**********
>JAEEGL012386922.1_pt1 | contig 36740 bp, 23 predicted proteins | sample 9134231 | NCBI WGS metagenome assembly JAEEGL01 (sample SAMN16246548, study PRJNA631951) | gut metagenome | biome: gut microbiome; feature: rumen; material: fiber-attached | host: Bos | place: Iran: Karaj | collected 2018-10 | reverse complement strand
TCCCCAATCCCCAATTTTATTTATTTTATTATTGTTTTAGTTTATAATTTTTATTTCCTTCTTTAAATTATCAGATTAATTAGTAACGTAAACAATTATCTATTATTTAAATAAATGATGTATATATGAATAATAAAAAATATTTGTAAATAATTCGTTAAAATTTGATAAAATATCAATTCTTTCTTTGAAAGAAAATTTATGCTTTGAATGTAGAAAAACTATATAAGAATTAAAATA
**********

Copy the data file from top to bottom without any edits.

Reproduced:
>JAEEGL012386922.1_pt1 | contig 36740 bp, 23 predicted proteins | sample 9134231 | NCBI WGS metagenome assembly JAEEGL01 (sample SAMN16246548, study PRJNA631951) | gut metagenome | biome: gut microbiome; feature: rumen; material: fiber-attached | host: Bos | place: Iran: Karaj | collected 2018-10 | reverse complement strand
TCCCCAATCCCCAATTTTATTTATTTTATTATTGTTTTAGTTTATAATTTTTATTTCCTTCTTTAAATTATCAGATTAATTAGTAACGTAAACAATTATCTATTATTTAAATAAATGATGTATATATGAATAATAAAAAATATTTGTAAATAATTCGTTAAAATTTGATAAAATATCAATTCTTTCTTTGAAAGAAAATTTATGCTTTGAATGTAGAAAAACTATATAAGAATTAAAATA